IC: What about your collaboration with the McIntosh Library?

JV: Yeah, we’ve done a lot of different things with McIntosh. We’ve done a listening party on the West Coast with Jane’s Addiction, a special event in NYC with Tony Visconti, who produced David Bowie and T-Rex. My whole thing about music is…exposing people to great music. Some are young up-and-coming artists that you just want to help get out there and help get on tour, and other are artists that you kind of re-expose people to.

IC: How is it different designing for musicians versus designing for the runway?

JV: When you design for a runway, there’s gonna be the opinion of the people in the audience and the press, and when you work with musicians, they’ll have an opinion as well. I think you get more back at times from working with musicians because there’s a huge passion that you feel immediately, both for your clothes and the music around it.

IC: Do you have a motto or words of wisdom that you live by?

JV: Number one, “passion” is the most important word in your life. There’s a Rolling Stones song that says that ‘you can’t always get what you want, but if you try sometime, you’ll get what you need.’ To me, you can be as passionate as you want about everything, but in the end, if you get what you need, there’s something pretty special about it.

IC: What are the upcoming projects with Varvatos in 2013, aside from your 5 Year Anniversary?

JV: In March, we have our ten-year anniversary of the Stuart House Benefit, raising awareness and money for sexually abused children. We’re proud to say that we’re their largest contributor on an annual basis. This year I hope to raise a million dollars on a Sunday afternoon. We had Steven Tyler and Joe Perry from Aerosmith playing; every year it’s a music extravaganza as well, with about 1700 people attending.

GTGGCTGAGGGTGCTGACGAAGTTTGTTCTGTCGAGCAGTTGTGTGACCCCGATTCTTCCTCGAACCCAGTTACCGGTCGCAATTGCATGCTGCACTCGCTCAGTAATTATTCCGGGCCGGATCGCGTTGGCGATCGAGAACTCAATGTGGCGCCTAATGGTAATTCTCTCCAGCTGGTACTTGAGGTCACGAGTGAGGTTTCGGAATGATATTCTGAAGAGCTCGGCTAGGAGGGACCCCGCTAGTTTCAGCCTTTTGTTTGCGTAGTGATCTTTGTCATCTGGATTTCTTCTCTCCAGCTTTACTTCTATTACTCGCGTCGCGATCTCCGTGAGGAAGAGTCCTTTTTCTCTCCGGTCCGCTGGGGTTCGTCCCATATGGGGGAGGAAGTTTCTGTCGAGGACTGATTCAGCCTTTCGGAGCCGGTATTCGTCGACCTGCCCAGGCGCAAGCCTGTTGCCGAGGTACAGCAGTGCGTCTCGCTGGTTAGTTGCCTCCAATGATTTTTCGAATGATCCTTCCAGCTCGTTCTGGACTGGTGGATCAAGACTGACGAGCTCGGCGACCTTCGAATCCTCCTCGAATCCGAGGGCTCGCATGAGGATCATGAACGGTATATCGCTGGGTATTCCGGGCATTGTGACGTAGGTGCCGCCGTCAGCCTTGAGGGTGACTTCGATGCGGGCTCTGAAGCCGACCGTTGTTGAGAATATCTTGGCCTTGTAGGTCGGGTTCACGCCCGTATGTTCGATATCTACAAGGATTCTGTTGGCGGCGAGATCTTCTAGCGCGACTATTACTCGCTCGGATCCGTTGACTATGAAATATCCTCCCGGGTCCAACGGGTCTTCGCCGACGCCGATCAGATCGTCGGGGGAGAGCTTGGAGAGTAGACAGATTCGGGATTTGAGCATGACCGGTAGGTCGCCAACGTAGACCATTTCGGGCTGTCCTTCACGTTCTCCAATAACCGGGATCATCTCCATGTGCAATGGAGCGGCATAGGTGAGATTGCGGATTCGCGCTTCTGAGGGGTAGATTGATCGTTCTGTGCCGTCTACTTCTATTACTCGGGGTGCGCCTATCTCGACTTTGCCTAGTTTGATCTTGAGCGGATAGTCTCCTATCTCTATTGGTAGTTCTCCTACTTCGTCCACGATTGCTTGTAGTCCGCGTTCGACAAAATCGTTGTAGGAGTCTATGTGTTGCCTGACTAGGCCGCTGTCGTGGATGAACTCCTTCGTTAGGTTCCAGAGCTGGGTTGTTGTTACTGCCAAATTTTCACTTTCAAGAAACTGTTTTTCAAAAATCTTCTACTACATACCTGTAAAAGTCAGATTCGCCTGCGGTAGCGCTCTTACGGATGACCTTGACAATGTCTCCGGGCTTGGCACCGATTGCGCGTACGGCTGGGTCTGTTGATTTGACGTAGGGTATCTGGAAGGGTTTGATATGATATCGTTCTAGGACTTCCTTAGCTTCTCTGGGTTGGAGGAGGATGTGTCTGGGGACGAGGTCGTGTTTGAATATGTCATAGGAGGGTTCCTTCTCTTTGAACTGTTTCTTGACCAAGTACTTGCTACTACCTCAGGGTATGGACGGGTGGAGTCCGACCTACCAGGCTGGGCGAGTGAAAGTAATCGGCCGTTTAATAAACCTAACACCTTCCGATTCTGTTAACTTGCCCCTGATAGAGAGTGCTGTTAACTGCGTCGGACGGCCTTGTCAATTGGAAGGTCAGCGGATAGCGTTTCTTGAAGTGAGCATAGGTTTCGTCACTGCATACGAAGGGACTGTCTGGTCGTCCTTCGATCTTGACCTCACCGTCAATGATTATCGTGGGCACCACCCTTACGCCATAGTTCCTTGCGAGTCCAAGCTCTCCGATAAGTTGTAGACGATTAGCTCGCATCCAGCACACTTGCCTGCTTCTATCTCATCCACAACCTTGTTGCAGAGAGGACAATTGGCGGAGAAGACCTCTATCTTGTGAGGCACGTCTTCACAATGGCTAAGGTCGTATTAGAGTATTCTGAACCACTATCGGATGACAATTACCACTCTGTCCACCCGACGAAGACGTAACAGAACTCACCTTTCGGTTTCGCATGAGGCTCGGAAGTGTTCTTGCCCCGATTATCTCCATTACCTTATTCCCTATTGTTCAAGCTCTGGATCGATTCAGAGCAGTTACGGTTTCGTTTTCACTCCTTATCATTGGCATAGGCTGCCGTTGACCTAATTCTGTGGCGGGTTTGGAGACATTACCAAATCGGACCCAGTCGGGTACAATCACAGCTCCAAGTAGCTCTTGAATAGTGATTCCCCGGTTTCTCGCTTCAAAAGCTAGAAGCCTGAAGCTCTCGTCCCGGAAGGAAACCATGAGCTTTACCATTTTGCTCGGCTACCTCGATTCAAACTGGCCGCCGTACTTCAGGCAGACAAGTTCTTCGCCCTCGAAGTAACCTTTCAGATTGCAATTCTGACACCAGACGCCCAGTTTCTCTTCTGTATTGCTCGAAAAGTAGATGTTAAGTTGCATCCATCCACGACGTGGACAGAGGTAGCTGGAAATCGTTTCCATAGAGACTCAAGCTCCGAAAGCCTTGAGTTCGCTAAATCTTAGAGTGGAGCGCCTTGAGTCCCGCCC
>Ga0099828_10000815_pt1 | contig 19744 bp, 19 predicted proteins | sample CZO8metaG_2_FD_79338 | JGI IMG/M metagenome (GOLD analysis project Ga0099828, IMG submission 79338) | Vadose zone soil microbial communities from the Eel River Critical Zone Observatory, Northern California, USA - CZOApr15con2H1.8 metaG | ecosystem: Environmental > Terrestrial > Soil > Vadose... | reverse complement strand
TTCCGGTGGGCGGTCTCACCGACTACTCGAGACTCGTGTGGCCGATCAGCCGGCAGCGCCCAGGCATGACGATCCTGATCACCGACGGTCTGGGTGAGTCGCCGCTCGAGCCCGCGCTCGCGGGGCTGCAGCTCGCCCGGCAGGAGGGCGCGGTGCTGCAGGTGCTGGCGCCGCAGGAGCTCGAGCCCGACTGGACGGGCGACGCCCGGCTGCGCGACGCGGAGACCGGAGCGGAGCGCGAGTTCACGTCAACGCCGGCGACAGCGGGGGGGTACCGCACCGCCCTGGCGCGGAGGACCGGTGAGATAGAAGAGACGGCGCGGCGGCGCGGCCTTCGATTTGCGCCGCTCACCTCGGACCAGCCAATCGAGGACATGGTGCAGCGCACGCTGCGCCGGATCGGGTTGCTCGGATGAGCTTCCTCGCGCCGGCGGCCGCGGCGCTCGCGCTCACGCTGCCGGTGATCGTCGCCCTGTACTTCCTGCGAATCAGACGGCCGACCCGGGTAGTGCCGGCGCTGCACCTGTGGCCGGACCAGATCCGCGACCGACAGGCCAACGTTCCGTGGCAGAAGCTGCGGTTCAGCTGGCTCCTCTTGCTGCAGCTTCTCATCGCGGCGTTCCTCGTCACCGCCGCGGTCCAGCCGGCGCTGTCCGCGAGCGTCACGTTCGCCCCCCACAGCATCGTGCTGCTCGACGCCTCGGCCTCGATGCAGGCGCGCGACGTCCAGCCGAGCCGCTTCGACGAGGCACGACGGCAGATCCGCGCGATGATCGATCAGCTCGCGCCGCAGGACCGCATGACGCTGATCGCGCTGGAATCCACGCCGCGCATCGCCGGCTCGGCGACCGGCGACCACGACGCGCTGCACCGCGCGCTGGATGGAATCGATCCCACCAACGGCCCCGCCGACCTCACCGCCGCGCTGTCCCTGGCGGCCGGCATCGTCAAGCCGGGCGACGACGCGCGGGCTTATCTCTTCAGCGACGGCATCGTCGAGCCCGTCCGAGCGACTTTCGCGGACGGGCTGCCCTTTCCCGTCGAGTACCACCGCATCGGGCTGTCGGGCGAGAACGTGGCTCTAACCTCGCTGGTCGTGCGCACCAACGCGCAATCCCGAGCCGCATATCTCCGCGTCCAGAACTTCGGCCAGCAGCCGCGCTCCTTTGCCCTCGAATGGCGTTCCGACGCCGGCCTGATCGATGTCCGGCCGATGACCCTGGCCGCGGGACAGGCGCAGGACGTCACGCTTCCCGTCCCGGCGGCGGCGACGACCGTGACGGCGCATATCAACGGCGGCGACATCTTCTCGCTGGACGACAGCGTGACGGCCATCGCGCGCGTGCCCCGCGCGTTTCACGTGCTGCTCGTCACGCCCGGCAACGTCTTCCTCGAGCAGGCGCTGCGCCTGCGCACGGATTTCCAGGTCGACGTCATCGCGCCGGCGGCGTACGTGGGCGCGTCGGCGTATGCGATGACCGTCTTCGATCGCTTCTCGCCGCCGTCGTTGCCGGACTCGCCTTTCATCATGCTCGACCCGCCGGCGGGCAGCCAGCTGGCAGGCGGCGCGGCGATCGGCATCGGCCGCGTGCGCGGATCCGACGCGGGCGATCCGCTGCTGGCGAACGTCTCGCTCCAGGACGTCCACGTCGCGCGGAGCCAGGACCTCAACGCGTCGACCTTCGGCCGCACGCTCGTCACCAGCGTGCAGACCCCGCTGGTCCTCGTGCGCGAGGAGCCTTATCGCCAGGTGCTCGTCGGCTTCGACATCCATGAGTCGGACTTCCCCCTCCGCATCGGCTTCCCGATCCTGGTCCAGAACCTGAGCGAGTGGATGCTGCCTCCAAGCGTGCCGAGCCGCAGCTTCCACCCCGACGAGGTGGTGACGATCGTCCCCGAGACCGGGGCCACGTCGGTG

IC: And you have a TV show as well at the moment?

JV: Fashion Stars, second season on NBC, airs Friday at 8PM. It’s a competition for aspiring designers. My role on the show is a mentor, not a judge, and I will work with the designers to help guide them through the competition. The judges are Macy’s, Saks Fifth Avenue and Express, and the host is Louise Roe. One of the interesting things about the show is that the night that we have that competition, if the clothes are bought – and a lot of the clothes are bought by those three stores – you can buy those clothes online that night or the next day in the store, which is kind of instant gratification.

IC: That’s amazing to be a mentor to such creative talent. Did you ever have a mentor yourself?

JV: I was lucky enough to some degree that Ralph Lauren was my mentor. Probably not as hands-on, but I worked very closely with him for a number of years, and I still view him as my mentor.

IC: Well that’s not too bad of a mentor.

JV: It doesn’t get any better than that!

– Interview by Indira Cesarine for The Untitled Magazine “Music” Issue 6